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Happily, the BSO is back — with a virtual concert option | READER COMMENTARY

The audience takes their seats as the Baltimore Symphony Orchestra warmed up before their first classical subscription concert of the season on Saturday, September 25, 2021 at the Joseph Meyerhoff Symphony Hall. (Ulysses Muñoz/Baltimore Sun).
The audience takes their seats as the Baltimore Symphony Orchestra warmed up before their first classical subscription concert of the season on Saturday, September 25, 2021 at the Joseph Meyerhoff Symphony Hall. (Ulysses Muñoz/Baltimore Sun). (Ulysses Muñoz)

After the long drought of music in the pandemic, we have the Baltimore Symphony Orchestra live again at Joseph Meyerhoff Symphony Hall. On a recent Thursday night, the program was brilliant, and the conductor, Christoph König, masterfully led the orchestra in three great classical pieces.

The first, Joseph Haydn’s “Symphony No. 59″ (”Fire”), provided an exciting opening, played with panache by the large orchestra. The piano concerto was a real innovation — my first hearing of Clara Schumann’s “Piano Concerto in A minor.” The pianist was Isata Kanneh-Mason, who played with virtuosity and flair. Clara Schumann’s music is not often heard, which is a pity for her piano concerto is first rate. As was the soloist, Ms. Kanneh-Mason, who studied in Great Britain and has a long list of awards and performances with orchestras in the United Kingdom and around the world. She gave the Schumann much excitement and beauty, especially the last movement.

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If you have not been to the Baltimore Symphony in some time (like me), you can dip your toes into the music by purchasing a $10 digital concert. The Thursday night concert is offered virtually and you can try the symphony from the comfort of your home. No traveling or parking. And it is available to view again for the following two weeks. But, of course, classical music is best experienced in the concert hall with its excellent acoustics and air of true musical excitement. Their conductor for this program, Mr. König, has conducted the orchestra on several occasions. He is a powerful and exciting music director. The Sun needs a permanent fine arts critic now that the symphony and Shriver Hall Auditorium have opened for audiences.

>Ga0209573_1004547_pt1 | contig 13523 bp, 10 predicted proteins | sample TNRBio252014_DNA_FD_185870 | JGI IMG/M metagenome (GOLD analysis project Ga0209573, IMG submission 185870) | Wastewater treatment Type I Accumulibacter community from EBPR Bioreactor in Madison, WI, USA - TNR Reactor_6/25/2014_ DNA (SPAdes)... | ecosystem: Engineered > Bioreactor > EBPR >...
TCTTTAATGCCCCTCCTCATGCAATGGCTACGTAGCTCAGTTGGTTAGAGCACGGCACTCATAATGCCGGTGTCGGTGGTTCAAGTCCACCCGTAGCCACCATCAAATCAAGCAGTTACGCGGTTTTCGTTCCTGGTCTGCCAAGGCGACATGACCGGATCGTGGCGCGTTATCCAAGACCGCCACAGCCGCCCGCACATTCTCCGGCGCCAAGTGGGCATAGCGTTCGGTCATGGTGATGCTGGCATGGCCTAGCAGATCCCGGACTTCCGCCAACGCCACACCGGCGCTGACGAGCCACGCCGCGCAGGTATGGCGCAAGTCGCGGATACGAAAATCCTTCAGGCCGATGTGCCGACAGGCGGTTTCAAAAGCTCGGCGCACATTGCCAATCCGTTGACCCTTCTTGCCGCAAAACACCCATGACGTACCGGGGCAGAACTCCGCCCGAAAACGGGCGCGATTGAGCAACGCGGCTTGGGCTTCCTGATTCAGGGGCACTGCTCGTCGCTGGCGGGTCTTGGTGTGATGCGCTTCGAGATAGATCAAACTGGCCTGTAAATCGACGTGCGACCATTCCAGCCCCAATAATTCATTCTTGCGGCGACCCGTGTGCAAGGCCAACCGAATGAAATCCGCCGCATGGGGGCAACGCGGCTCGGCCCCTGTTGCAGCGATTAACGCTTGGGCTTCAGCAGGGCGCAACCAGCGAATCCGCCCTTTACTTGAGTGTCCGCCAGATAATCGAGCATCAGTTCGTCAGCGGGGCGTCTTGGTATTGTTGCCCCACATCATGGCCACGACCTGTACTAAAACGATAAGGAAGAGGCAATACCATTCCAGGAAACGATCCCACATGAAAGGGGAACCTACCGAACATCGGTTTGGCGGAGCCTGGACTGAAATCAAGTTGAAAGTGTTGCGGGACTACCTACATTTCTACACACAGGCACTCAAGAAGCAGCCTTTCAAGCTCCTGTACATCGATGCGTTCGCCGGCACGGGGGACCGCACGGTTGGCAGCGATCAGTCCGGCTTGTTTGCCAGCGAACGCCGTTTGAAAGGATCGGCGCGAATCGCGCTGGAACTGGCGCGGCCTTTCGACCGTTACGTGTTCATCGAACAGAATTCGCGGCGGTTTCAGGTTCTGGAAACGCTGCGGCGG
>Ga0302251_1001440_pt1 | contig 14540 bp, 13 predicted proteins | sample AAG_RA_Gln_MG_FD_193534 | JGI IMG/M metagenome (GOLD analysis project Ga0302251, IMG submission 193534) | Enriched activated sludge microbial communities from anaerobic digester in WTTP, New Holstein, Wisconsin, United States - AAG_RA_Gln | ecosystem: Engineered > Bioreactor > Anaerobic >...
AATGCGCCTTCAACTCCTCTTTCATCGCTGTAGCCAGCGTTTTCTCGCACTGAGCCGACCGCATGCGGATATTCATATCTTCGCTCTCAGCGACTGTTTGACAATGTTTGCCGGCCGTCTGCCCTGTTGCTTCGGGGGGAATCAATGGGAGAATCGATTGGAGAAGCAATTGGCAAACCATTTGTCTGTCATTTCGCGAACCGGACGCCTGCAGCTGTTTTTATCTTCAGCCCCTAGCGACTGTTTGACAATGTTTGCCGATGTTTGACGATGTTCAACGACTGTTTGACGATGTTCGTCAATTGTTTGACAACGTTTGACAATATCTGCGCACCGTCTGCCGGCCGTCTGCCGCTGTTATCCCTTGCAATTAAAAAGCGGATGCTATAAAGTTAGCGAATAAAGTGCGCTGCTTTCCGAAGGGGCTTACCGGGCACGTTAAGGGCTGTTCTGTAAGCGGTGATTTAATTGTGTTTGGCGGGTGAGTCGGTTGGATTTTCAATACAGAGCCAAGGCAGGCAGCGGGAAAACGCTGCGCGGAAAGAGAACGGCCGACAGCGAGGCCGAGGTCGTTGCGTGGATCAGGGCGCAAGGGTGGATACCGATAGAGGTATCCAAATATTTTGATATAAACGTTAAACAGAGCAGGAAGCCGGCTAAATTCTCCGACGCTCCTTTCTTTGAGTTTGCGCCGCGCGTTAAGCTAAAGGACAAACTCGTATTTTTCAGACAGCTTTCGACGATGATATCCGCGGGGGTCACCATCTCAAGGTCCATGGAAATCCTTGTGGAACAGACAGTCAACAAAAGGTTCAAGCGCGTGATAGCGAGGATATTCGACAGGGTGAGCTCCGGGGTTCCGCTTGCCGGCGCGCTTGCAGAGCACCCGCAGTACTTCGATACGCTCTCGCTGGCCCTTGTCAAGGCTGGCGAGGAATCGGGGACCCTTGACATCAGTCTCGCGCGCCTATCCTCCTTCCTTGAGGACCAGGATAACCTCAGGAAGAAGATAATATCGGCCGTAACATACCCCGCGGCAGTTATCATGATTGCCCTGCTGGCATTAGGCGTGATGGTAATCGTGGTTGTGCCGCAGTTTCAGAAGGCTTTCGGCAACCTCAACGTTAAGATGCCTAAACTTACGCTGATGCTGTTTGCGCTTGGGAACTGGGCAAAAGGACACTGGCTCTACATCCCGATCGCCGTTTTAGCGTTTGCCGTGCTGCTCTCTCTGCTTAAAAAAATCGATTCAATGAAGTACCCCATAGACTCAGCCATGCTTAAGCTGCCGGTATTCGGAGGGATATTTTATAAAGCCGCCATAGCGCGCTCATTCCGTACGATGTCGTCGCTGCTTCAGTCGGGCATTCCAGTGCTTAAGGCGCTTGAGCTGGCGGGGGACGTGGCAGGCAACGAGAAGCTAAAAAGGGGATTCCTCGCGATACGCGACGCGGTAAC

Capping the evening was the thrilling opening of Richard Strauss’ “Thus Sprach Zarathustra” or “Thus Spoke Zarathustra,” known to most of us from the 1968 film “2001: A Space Odyssey.” But the entire symphony is a great work of art. Richard Strauss was one of the finest composers of symphony, opera, and vocal music, spanning the 19th to 20th centuries. In Zarathustra, Mr. König proves a superb conductor, bringing together the complexity of this great symphonic poem.

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I must mention the creative camera work, which gives a top down view of the entire orchestra at key moments in Zarathustra, adding to the drama.

An unusual and unforgettable evening of great music.

Eileen Pollock, Baltimore

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